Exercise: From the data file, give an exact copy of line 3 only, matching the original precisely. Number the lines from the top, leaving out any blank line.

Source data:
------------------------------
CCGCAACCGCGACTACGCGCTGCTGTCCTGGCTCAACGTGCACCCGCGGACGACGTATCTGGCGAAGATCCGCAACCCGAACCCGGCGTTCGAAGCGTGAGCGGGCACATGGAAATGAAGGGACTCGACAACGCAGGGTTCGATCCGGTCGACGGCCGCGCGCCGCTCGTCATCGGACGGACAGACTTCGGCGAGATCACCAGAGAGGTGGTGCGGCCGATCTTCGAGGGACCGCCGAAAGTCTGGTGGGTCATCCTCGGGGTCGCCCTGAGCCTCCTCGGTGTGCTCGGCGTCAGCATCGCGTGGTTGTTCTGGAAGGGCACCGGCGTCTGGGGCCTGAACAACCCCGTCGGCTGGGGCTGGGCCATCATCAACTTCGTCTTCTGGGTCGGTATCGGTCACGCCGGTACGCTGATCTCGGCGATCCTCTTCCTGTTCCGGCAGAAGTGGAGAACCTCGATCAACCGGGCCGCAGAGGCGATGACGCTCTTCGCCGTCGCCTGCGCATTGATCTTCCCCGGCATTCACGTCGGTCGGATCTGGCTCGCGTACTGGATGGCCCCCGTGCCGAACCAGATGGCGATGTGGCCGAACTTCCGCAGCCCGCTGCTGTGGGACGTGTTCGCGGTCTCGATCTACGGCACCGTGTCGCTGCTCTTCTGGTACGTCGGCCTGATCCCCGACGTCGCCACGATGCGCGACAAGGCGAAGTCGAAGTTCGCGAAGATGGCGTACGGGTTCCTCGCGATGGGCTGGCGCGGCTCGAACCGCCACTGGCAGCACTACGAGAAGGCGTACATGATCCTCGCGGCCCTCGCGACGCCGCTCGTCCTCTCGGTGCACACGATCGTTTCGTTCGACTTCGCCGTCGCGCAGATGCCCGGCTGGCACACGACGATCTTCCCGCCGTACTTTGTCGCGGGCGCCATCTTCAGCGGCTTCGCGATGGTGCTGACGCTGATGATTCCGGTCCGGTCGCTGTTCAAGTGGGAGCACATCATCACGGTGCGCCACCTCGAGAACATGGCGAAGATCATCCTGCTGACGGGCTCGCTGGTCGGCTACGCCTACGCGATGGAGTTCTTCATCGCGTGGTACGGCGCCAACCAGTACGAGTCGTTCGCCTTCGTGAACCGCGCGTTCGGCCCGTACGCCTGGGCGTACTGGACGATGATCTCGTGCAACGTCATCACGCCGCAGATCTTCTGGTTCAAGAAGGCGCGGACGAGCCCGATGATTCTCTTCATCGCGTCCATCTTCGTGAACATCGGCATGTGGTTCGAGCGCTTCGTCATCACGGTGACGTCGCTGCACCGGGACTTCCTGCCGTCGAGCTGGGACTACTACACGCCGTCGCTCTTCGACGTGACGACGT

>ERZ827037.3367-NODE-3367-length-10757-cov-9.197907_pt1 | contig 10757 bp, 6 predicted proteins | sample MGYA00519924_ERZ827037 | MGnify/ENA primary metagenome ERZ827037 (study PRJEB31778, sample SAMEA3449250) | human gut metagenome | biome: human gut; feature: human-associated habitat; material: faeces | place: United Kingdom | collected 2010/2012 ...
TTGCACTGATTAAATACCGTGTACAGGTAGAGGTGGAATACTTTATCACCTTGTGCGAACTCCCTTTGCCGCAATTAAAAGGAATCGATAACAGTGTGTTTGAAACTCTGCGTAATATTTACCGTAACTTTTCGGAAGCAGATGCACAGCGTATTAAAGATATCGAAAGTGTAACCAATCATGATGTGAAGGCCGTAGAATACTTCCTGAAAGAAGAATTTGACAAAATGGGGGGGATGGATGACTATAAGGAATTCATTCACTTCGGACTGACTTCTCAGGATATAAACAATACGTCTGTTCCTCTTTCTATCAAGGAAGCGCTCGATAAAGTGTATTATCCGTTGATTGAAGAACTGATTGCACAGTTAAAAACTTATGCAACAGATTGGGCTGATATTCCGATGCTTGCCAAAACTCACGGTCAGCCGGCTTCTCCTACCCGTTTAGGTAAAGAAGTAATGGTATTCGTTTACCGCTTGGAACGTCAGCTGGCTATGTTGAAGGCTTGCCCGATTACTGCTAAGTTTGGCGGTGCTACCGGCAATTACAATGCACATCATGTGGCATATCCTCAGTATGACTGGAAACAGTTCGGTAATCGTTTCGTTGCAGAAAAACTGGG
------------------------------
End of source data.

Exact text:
TTGCACTGATTAAATACCGTGTACAGGTAGAGGTGGAATACTTTATCACCTTGTGCGAACTCCCTTTGCCGCAATTAAAAGGAATCGATAACAGTGTGTTTGAAACTCTGCGTAATATTTACCGTAACTTTTCGGAAGCAGATGCACAGCGTATTAAAGATATCGAAAGTGTAACCAATCATGATGTGAAGGCCGTAGAATACTTCCTGAAAGAAGAATTTGACAAAATGGGGGGGATGGATGACTATAAGGAATTCATTCACTTCGGACTGACTTCTCAGGATATAAACAATACGTCTGTTCCTCTTTCTATCAAGGAAGCGCTCGATAAAGTGTATTATCCGTTGATTGAAGAACTGATTGCACAGTTAAAAACTTATGCAACAGATTGGGCTGATATTCCGATGCTTGCCAAAACTCACGGTCAGCCGGCTTCTCCTACCCGTTTAGGTAAAGAAGTAATGGTATTCGTTTACCGCTTGGAACGTCAGCTGGCTATGTTGAAGGCTTGCCCGATTACTGCTAAGTTTGGCGGTGCTACCGGCAATTACAATGCACATCATGTGGCATATCCTCAGTATGACTGGAAACAGTTCGGTAATCGTTTCGTTGCAGAAAAACTGGG